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. Last Updated: 07/27/2016

Business in Brief

Grain Intervention Dispute

Government officials are divided over the starting level of the prices at which the state will buy grain at intervention tenders to start next Monday, Agriculture Minister Alexei Gordeyev was quoted as saying Wednesday.

"The lowest price for third-class wheat should be 3,300 rubles ($116) per ton," Gordeyev said.

But he said that the Economic Development and Trade Ministry insisted on 2,900 rubles per ton. "I believe such a price is humiliatingly low for agricultural producers," Gordeyev said. (Reuters)

Kuzbass Coal IPO

The country's second-largest coal miner, Kuzbassrazrezugol, is planning an IPO of its shares, though the timetable is still unclear, Vedomosti reported Wednesday.

The newspaper quoted CEO Nikolai Priyezzhev as telling AK&M news agency that the company is currently being actively restructured ahead of the planned share placement.

But he said the firm was not planning to report its financials under international standards until 2007 at the earliest, which will make it difficult to hold the IPO before that date. (Reuters)

New Area Codes Coming

The Federal Communications Agency said it would change the telephone area codes for Moscow and the Moscow region on Dec. 1, Interfax reported. The Moscow area code will change from 095 to 495, while the Moscow region area code will switch from 096 to 496.

The old codes will be usable through Jan. 31, 2006, Interfax reported. From Sept. 1 to Dec. 1, a recorded message will remind users of the change. (MT)

St. Pete Port Slowdown

ST. PETERSBURG -- A work slowdown by stevedores in St. Petersburg's seaport may lead to a noticeable fall in shipments from one of Russia's key metals export outlets, port officials said Wednesday.

So far the industrial action, which was held for four days in June and resumed in July after a failure to reach an agreement, has not affected exports of aluminum and other key metals.

The port's executive director, Boris Oslan, said the slowdown had mainly hit shipments of fertilizers. (Reuters)

Kraft Foods to Sell Cheese

U.S. giant Kraft Foods plans to begin selling processed cheese, a favorite Soviet-era snack, in Moscow and the Moscow region next month, the company said Wednesday.

The company aims to become one of the country's three leading processed-cheese producers as early as 2010 and may even consider starting production locally if the sales go well, said Yulia Vershinskaya, a Kraft spokeswoman. Kraft accounts for 35 percent of the world's processed-cheese market.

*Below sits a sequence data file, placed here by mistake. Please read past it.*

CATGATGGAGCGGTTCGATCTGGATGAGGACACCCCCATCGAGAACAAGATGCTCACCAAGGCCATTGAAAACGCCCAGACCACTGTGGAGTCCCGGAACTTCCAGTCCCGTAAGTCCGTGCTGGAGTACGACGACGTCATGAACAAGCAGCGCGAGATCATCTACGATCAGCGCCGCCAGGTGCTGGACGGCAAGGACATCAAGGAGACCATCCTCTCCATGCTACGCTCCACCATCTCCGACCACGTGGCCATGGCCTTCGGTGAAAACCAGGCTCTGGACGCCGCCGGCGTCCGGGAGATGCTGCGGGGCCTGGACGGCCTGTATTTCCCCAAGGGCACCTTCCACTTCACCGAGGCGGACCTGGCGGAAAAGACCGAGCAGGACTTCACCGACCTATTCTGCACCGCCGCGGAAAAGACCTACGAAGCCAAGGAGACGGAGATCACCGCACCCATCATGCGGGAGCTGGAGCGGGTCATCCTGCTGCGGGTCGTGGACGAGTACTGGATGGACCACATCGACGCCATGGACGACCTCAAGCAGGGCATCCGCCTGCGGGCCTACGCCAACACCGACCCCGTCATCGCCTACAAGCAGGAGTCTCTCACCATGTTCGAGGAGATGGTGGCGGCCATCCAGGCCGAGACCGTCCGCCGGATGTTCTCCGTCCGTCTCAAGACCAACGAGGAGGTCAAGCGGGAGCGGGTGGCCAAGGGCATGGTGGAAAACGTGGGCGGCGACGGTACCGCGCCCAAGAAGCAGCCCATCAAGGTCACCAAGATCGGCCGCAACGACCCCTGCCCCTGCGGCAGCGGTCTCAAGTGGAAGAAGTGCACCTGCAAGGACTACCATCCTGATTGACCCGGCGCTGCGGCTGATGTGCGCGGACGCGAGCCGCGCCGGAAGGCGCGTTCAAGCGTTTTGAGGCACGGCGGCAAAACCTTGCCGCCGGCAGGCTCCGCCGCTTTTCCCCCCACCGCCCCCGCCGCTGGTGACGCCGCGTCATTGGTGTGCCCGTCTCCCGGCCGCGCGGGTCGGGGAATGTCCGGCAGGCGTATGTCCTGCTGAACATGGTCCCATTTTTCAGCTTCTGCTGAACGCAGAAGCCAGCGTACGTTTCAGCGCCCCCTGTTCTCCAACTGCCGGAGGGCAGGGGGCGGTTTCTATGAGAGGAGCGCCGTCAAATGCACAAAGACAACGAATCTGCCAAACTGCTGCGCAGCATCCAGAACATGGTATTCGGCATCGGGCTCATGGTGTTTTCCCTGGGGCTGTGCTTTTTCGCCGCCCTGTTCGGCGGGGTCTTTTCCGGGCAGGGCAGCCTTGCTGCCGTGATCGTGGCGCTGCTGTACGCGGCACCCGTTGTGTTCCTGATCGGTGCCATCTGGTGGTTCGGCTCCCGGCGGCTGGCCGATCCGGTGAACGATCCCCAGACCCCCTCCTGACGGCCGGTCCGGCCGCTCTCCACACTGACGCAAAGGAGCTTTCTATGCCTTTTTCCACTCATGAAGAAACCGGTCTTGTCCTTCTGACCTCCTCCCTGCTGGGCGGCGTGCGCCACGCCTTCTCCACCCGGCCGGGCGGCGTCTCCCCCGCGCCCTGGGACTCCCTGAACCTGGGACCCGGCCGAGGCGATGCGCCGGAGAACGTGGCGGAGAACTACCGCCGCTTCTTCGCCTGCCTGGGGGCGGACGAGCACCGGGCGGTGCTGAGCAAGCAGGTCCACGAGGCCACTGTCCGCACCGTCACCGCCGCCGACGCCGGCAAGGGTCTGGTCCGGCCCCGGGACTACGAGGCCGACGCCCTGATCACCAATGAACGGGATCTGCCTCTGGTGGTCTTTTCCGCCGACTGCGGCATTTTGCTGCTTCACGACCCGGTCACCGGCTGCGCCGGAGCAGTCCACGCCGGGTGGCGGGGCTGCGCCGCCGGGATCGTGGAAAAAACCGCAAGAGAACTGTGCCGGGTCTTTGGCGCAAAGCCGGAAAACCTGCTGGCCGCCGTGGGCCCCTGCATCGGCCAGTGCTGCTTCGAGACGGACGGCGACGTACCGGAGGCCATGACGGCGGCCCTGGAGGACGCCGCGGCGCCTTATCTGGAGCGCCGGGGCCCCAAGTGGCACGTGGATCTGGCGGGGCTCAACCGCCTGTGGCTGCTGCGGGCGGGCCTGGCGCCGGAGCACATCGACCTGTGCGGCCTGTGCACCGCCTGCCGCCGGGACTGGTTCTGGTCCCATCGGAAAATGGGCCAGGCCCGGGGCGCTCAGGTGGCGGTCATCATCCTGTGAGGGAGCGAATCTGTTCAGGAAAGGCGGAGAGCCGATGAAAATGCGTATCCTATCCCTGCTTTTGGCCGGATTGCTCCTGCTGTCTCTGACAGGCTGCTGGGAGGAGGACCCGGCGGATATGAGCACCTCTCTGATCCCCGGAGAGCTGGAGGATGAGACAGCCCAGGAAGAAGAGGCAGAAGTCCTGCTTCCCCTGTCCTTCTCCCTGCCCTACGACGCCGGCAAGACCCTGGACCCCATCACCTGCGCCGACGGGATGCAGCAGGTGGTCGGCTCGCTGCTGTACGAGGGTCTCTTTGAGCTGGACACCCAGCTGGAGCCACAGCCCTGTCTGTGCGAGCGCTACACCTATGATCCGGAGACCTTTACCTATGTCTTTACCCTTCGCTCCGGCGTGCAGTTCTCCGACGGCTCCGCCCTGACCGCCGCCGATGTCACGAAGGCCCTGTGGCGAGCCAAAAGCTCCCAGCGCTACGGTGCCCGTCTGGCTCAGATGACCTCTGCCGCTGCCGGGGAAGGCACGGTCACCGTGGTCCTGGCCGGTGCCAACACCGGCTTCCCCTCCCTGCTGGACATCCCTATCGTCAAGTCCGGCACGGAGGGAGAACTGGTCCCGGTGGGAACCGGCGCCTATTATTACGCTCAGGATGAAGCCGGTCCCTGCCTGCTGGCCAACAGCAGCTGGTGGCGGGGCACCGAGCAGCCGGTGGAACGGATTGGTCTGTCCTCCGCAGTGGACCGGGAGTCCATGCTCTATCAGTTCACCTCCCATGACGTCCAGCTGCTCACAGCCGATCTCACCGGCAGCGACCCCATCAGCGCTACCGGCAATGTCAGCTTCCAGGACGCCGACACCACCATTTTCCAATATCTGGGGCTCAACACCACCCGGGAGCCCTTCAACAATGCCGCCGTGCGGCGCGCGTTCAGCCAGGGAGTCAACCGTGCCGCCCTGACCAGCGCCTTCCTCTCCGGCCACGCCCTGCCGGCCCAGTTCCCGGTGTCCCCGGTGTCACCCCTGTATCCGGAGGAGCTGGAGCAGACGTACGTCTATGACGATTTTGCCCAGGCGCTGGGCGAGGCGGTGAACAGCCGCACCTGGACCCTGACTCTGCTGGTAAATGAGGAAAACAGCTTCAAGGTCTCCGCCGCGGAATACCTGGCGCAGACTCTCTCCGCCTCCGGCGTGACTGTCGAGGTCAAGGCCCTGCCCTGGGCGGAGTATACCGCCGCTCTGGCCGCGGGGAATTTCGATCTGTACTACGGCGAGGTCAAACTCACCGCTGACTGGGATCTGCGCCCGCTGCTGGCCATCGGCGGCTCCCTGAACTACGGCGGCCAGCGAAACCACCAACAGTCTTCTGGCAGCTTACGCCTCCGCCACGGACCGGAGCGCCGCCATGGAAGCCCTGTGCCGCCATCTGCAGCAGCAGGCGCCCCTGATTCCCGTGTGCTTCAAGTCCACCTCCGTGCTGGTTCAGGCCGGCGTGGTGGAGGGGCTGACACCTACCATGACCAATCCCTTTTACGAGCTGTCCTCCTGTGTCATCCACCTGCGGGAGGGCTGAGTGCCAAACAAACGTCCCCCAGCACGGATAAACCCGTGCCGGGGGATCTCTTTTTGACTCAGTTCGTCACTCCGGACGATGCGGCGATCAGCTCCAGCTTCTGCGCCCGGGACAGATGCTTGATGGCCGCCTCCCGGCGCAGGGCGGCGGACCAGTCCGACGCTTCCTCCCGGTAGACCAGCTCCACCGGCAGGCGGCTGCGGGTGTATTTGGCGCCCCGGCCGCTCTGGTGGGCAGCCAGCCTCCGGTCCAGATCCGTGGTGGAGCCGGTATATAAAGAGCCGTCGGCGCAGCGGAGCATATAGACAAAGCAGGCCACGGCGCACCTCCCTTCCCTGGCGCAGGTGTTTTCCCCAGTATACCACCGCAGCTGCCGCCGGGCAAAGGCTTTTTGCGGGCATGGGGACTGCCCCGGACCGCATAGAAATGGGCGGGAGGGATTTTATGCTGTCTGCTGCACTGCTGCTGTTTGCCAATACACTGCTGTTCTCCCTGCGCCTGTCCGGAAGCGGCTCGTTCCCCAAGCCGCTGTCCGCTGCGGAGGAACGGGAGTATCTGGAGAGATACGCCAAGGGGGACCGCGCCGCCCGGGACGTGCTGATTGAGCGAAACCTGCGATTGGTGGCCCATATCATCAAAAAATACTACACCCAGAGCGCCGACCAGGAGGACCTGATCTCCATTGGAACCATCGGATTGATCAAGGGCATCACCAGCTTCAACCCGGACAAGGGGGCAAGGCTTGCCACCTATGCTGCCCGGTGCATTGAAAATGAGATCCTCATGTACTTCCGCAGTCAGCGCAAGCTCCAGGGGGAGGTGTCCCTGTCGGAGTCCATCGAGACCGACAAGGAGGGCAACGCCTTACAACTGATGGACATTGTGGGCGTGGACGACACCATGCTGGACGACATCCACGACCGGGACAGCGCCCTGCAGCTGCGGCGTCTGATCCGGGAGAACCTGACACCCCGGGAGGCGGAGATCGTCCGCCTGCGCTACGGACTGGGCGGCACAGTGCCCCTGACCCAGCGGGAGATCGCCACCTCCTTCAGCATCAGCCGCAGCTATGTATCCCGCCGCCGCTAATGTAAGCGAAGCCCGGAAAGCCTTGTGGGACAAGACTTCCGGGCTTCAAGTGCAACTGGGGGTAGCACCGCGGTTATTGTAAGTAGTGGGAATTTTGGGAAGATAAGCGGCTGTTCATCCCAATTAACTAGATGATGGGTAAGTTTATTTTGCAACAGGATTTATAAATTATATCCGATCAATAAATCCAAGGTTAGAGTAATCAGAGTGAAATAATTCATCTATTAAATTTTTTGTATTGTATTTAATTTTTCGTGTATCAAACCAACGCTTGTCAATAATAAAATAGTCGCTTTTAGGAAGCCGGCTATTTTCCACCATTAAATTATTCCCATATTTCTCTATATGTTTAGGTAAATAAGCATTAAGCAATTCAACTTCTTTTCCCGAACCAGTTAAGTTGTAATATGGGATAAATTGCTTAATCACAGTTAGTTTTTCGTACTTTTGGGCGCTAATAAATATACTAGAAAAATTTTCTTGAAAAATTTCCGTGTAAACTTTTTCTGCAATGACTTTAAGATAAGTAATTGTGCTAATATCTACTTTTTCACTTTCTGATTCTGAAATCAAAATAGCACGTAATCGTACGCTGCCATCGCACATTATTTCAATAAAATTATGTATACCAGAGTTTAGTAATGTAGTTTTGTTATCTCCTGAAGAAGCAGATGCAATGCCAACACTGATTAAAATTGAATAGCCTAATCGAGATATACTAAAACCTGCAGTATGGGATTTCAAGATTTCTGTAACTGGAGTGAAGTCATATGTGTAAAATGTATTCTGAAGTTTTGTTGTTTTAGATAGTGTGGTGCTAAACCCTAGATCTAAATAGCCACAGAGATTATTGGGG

Germany's Hochland, Finland's Valio, and Russia's Karat and Rosagroexport top Moscow's processed-cheese market and currently account for 90 percent of sales, according to the ACNielsen market research firm. (MT)

Yevtushenkov Movie Studio

Vladimir Yevtushenkov, billionaire owner of investment group AFK Sistema, will build a movie studio in St. Petersburg to attract foreign film companies and cut costs for his own, Vedomosti reported, citing Sistema Mass-Media head Alexander Leiviman.

The $7 million complex will be the production center for Sistema's Thema Productions and will attract Western filmmakers because the cost of making a movie in St. Petersburg is 30 percent to 40 percent less than in Western Europe.

Sistema's complex will be the second privately owned movie studio in the country, Vedomosti said. (Bloomberg)

Vekselberg's Cable Stake

Billionaire businessman Viktor Vekselberg, the owner of the Renova holding company, has bought a controlling stake in Moscow CableCom, which fully owns Moscow broadband Internet and cable television provider Comcor, Interfax reported Wednesday.

Vekselberg made the purchase through the Bahamas-registered Columbus Nova Investments VIII holding company.

Last week, Moscow CableCom announced that it had appointed Mikhail Smirnov to replace Warren Mobley as its CEO.

Smirnov is a former head of mobile phone operator Mobile TeleSystems and Moscow land-line operator MGTS, according to Interfax. (MT)

Larger Ukrainian Gas Stake

LONDON -- Naftogaz Ukrainy, Ukraine's state-owned natural gas company, said it was seeking to buy out Austrian bank Raiffeisen Zentralbank from Swiss-based RosUkrEnergo, a gas venture with Gazprom, to secure greater control over the fuel.

"We sent a proposal to Raiffeisen," Sergei Lukyanchuk, a spokesman at Naftogaz, said in an interview.

"Ukraine would like to have a share in the company, which also transits gas across its territory." (Bloomberg)